“Elven Sky” maintained the motif of female empowerment with a Native American theme of Warrior chic-meets-hippie. One could liken it to the movie “300”, had the cast been in haute couture. It was a debauched epic of a fashion film by Warrick McLeod.
I was dazzled by the film”Mia”, by Aviv Kosloff. It is a German production and would make an excellent car and diamond advert.
Solveig Selj’s “No wallflower” was the exact replica of Woolworths advertisement before Candice Swanepoel steamrolled in.
Raul Rosillo’s film “Quimera” was one of my favorites. The clothing was in Matador designs set up in a Spanish relic isle. The narrative was fierce woman who dine on death- the Last supper of style essentially.
Alexander Hankoff’s “Dark Narcissus”lookbook had an androgynous model who gorgeously has the look combo of Cara Delevigne and Ke$ha. The narrative was entrenched in the supernatural mythos of Bloody Mary with her mirror mimicry leading to ones peril.
“Boulevard” had amazing music, Paris noir street-style with Dior-like monochrome.
Not that I am bias with heavy patriotism but Andrea Gwynn’s film was a South Africa production commissioned by mining company Anglo Gold was one of the best contributions to the Fashion Film Festival. It was an underground jewel aesthetic: All aspects of mineral mining to their end product brought to visual delight. Models were drenched in golden liquid which then became jewelry. There were Bodysuit chain jewelry too for the trendy. The jewelry was juxtaposed design meeting with the dimensions of grime.
“I’ll get there” was filmed in true cinema style with an epic score. Menswear with Geometric patterns on Knitwear.
“Isonomia” was probably the most socially conscious and pop culture adjacent film there. There was the nucleus of same sex love, with Snakes, Dusty suits and a Lady gaga-like justice of the peace at several weddings. The lyrics to Lady Gaga’s “Born this way” inspired this piece as Love is the theme, as is embracing ones true self, and dusting away self-doubt.
“You are it” was a Kenyan fashion film set in large plains and green landscapes. the narrative was of Curses being passed on, evident through he apparel transformation of the central antagonist and protagonist. The title refers to the tag game “you’re it!” and means the only way to survive is though passing the curse on.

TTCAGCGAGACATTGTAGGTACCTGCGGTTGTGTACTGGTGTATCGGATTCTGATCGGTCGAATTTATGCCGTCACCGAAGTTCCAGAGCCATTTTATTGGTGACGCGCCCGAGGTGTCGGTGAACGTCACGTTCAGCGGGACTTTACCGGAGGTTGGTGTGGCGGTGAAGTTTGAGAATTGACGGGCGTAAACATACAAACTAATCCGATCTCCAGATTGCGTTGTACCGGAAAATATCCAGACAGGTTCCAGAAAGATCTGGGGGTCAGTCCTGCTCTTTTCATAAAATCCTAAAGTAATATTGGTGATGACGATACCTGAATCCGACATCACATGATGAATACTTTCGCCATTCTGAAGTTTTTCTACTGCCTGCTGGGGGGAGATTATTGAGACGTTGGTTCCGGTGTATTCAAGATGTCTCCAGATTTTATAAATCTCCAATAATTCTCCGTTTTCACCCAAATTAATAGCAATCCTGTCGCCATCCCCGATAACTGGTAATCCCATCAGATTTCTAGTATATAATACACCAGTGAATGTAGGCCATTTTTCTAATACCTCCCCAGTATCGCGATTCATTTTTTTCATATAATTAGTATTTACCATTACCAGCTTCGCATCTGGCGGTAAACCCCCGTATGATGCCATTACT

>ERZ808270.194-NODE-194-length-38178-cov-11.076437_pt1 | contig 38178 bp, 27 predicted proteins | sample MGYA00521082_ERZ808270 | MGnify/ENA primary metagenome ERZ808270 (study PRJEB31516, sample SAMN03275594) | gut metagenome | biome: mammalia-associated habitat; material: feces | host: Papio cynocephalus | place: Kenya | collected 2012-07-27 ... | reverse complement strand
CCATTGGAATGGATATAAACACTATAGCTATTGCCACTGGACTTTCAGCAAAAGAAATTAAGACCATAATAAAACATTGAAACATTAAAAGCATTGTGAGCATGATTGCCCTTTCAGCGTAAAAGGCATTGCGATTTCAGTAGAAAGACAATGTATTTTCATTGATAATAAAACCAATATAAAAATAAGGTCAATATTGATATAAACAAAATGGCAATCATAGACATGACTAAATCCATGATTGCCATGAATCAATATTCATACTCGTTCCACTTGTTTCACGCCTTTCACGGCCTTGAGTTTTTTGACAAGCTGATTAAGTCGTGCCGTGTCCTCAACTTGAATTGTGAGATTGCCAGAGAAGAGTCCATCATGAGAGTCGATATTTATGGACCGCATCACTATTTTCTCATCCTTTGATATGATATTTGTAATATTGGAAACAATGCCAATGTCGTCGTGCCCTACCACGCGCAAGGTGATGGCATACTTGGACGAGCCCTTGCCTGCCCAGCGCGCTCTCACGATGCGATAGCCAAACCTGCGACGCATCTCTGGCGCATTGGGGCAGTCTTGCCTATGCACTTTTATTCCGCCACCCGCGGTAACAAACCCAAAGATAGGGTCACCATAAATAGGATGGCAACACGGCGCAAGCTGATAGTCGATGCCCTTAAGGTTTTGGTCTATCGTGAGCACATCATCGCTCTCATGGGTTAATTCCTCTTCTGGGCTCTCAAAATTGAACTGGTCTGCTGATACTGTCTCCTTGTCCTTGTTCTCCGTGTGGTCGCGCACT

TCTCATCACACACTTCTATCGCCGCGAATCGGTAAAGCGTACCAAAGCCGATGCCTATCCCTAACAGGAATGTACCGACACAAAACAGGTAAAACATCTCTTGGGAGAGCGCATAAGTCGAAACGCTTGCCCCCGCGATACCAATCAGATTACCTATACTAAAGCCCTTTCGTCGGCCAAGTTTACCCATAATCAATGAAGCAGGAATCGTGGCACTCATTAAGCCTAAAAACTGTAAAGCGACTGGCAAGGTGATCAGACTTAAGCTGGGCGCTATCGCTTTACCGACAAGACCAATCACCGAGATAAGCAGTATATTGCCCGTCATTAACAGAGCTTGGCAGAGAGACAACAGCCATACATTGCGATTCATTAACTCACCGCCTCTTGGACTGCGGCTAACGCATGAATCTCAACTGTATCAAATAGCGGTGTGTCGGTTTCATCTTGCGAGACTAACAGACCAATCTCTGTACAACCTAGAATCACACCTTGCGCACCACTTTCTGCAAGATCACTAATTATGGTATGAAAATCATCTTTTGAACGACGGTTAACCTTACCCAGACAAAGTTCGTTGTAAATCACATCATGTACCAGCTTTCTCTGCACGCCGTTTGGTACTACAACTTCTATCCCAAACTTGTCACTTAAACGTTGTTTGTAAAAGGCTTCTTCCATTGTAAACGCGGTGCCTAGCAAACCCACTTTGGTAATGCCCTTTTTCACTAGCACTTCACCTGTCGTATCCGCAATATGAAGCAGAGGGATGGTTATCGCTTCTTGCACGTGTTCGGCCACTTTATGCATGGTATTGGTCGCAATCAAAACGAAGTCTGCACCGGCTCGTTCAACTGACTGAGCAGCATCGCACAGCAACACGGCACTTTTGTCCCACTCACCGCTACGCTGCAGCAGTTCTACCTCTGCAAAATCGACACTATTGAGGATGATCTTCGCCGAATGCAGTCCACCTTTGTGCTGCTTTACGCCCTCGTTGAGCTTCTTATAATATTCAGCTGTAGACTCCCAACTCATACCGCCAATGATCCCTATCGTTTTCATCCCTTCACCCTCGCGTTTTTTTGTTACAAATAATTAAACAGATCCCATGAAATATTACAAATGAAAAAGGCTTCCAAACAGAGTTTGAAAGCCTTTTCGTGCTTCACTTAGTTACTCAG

There were many films worthy of wins, but only a few got the grand prizes.
The winning Fashion Film of the Mercedes-Benz South Africa Category with a $ 5 000 prize is Ernst Heusser for “Wanderlust”.
BEST ACTRESS goes to: Kim Lysette in “Alive”
BEST ACTOR goes to Oliver Baggerman from “The Long Road”
BEST HAIR goes to “Quimera”
BEST MAKE UP goes to “Immortal Game”
BEST FASHION goes to “Lovers Game”
BEST VISUAL EFFECTS goes to “Black Era – Court of the Ants”
BEST ART DIRECTION goes to “Arcade” by Kirsten Goss
BEST CINEMATOGRAPHY goes to Pablo Clemente for Pasos de Sirena
BEST DIRECTOR goes to Samual A Martin for “Alive”
BEST PICTURE goes to Damien Krisi for “Urban Hippie”
Big Congratulations go out to Adrian Lazarus. I got to work with him at Fashion Week last year, and this year he orchestrated the 1st ever Fashion Film Festival in Africa, in collaboration with: Mercedes-Benz, Cape Town Fashion Council, M.A.C., GHD, Truth Coffee Roasting, David Tlale, Gavin Rajah, Milk and Honey, Craig Port, Jo Carlin, Selfie, Spilt Milk Designs, Lara Klawikowski, Expresso Show, Pana Television, Amazing Spaces,Luxury Brands etc.
One hopes this event will eventually receive the attention owed to it by audiences globally, and that continuously full attendance will be one facet of validation that the Bokeh South African International Fashion Film Festival will be here for a while – After all: the aim is not to be the next Cannes Film Festival but slowly mold a self-sustaining and unique contribution to the many festivals that exist globally.
Spot me in this insert of the event. Xx